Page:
Can I go out of town for my case?

by Pauline
(Roque Bluffs, ME)

I was hit from behind in my car. This is a small town & most people know everybody. The woman who hit me is my landlord's daughter (I think in her thirties). I don't feel I would have a fair trial in this town due to this information and the relationship everyone has with each other.

This woman is not the owner of the car. She was using a friend's car. Should I be suing both her and her friend, or what? The owner of the car's insurance has paid for my car damage. Now I am going to be working with a lawyer for the medical bills and pain & suffering.

Any info on this type of situation would be helpful to me as I have never done this. Also any info on hiring a lawyer would also be valuable as I have not done so yet. We are supposed to meet possibly tomorrow. Thanks for your help.

Visitor Question:
Disclaimer: Information provided in our response is NOT formal legal advice. It is generic legal information based on the very limited information provided. Under no circumstances should the information in our response, or anywhere else on this site be relied upon when deciding the proper course of a legal matter. Our response does NOT create an attorney-client relationship. Always get a formal case review from a licensed attorney in your area.

ANSWER for "Can I go out of town for my case?":

Pauline (Roque Bluffs, ME):

It's our policy not to interfere with an attorney-client relationship. To do so would be improper. You really should listen to your attorney's advice. Generally speaking, the good news is you probably won't have to sue anybody. In most cases, personal injury claims are settled well before a lawsuit has to be filed. There doesn't seem to be any evidence your claim will be any different.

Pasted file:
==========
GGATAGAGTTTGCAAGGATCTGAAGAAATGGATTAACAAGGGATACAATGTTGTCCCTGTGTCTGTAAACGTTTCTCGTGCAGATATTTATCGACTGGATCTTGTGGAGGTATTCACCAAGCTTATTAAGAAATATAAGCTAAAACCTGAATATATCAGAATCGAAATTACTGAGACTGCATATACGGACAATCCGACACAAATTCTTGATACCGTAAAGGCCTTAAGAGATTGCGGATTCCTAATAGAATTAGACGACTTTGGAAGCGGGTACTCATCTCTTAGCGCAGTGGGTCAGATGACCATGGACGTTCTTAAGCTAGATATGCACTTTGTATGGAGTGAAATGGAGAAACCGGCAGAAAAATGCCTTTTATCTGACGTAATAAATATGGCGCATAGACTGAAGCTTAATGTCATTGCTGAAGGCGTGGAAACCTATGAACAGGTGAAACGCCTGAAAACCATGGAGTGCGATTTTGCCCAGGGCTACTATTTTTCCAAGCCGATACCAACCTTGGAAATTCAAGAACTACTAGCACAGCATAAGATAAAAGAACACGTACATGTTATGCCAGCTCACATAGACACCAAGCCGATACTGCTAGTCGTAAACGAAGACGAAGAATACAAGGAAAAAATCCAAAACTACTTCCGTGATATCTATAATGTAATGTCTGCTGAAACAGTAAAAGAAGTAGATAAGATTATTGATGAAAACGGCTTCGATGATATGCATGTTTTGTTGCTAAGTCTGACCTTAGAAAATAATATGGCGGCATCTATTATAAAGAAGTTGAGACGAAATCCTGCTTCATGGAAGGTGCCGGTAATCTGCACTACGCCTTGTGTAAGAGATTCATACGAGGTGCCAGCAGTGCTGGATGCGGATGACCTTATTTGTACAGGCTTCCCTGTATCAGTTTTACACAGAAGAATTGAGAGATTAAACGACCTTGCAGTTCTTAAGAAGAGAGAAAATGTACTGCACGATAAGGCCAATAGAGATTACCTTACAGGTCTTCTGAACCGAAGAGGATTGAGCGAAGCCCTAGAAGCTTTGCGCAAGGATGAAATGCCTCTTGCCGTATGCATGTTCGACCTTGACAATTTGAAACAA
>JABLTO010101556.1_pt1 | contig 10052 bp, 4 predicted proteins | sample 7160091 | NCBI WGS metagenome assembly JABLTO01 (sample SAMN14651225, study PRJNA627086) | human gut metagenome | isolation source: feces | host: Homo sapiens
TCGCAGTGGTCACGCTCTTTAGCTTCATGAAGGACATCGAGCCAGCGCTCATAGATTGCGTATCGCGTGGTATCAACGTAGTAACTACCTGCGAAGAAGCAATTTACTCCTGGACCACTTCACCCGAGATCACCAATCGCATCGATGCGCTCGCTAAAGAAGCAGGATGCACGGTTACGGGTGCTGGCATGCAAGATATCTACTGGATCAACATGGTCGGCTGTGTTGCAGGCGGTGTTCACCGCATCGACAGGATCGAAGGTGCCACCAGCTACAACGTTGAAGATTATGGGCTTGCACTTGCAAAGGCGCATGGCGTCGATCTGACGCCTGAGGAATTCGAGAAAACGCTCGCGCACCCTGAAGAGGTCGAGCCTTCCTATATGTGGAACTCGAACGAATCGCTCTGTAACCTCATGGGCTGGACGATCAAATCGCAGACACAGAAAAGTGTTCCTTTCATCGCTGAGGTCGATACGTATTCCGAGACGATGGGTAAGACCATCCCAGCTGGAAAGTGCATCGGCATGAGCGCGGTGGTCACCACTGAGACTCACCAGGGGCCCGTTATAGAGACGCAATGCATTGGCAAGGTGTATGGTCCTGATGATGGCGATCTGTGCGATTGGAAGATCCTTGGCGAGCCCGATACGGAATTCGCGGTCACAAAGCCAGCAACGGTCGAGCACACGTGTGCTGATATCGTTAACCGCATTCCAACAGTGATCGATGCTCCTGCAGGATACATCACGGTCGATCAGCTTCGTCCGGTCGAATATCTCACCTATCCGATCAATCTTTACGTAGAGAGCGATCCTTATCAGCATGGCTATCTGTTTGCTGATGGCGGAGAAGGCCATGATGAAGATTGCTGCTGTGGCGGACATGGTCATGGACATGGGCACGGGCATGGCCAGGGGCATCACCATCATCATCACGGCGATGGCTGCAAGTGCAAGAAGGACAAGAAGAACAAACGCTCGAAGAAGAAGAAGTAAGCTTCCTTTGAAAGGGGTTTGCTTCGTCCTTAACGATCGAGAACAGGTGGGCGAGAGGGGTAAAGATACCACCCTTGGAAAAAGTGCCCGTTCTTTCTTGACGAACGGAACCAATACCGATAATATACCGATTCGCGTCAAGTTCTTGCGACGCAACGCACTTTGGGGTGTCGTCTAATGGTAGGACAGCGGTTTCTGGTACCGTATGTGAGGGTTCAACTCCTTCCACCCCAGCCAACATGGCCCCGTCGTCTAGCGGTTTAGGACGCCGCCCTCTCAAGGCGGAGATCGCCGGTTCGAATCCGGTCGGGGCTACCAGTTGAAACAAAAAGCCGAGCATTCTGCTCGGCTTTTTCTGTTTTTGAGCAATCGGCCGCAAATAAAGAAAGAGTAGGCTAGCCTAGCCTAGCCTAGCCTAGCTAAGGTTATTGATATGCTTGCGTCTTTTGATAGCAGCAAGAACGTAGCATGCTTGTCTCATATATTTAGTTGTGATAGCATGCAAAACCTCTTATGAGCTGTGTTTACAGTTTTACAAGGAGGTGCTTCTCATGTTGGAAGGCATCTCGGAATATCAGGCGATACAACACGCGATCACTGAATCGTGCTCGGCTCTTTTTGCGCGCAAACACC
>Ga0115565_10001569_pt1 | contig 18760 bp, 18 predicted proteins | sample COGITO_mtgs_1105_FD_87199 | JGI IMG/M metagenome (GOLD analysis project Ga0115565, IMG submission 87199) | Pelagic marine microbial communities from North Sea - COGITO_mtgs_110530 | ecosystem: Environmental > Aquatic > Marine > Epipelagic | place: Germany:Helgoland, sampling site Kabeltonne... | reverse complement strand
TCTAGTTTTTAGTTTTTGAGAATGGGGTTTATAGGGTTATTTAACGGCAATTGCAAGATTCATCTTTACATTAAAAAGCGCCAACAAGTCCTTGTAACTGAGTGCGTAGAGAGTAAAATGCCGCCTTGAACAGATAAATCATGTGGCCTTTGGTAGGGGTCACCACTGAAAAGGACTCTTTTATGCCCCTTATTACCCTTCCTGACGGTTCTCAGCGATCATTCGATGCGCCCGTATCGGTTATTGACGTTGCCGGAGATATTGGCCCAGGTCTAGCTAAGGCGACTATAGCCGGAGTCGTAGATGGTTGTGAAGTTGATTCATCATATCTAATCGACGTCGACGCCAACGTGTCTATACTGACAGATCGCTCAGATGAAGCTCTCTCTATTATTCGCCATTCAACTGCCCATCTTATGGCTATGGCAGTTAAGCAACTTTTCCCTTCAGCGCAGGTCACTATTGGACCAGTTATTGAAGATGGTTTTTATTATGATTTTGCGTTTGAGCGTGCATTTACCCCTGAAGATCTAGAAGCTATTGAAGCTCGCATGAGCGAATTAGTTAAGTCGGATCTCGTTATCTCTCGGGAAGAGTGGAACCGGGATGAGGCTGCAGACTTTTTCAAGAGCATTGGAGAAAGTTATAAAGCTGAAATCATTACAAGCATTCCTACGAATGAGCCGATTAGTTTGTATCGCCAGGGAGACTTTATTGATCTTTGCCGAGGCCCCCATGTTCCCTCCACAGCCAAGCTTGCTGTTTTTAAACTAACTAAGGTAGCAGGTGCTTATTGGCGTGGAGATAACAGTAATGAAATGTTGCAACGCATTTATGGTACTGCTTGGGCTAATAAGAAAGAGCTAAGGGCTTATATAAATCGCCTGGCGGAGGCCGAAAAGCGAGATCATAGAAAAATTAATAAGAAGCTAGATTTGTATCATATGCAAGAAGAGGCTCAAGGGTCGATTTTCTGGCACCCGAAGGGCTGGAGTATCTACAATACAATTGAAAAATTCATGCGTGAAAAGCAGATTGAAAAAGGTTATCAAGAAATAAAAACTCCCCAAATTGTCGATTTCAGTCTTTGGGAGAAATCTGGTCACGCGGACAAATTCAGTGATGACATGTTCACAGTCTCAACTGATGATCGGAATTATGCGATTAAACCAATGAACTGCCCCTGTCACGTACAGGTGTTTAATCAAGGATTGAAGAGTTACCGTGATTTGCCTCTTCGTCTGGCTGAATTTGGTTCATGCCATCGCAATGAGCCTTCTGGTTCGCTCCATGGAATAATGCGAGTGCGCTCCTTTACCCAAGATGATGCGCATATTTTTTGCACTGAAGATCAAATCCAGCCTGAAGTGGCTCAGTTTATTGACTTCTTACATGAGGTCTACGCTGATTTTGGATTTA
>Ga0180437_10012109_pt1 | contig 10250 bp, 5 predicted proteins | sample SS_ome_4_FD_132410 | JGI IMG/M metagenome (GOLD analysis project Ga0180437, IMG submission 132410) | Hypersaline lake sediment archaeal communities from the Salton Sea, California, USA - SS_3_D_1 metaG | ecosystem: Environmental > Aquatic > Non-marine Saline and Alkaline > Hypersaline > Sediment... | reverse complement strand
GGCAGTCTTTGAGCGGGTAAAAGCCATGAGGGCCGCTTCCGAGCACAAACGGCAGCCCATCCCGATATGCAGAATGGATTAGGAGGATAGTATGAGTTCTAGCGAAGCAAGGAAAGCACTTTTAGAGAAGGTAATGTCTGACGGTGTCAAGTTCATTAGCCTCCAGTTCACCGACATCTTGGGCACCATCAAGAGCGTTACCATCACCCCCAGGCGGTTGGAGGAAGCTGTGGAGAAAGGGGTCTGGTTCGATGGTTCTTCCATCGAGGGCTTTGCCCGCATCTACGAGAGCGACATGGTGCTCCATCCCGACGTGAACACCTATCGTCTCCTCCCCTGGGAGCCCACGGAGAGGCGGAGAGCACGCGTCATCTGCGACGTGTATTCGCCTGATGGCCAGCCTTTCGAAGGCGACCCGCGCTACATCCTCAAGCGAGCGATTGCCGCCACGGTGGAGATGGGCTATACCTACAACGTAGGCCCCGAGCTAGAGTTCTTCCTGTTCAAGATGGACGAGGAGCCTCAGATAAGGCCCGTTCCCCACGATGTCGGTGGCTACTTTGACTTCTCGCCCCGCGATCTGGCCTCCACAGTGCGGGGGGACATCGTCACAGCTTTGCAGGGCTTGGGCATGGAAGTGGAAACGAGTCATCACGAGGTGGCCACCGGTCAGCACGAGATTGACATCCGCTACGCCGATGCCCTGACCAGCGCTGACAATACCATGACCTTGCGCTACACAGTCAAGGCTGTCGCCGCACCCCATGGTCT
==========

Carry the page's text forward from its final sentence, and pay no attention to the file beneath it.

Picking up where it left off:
Whether you live in a small town or not really shouldn't matter. Your injury claim will be handled by an insurance claim adjuster who is likely in an office in New York, Chicago, or some other city far away from Roque Bluffs, ME.

Your attorney will know whether it's appropriate to pursue damages from the driver and the owner's insurance company. There may be a subrogation issue involved. This means pursuing settlements from both insurance companies might result in one or both companies attempting to limit their exposure by demanding reimbursement compensation.

The above is general information. Laws change frequently, and across jurisdictions. You should get a personalized case evaluation from an attorney licensed in your state. Find a local attorney to give you a free case review here, or call (888) 647-2490.

Best of luck,

Judge Calisi

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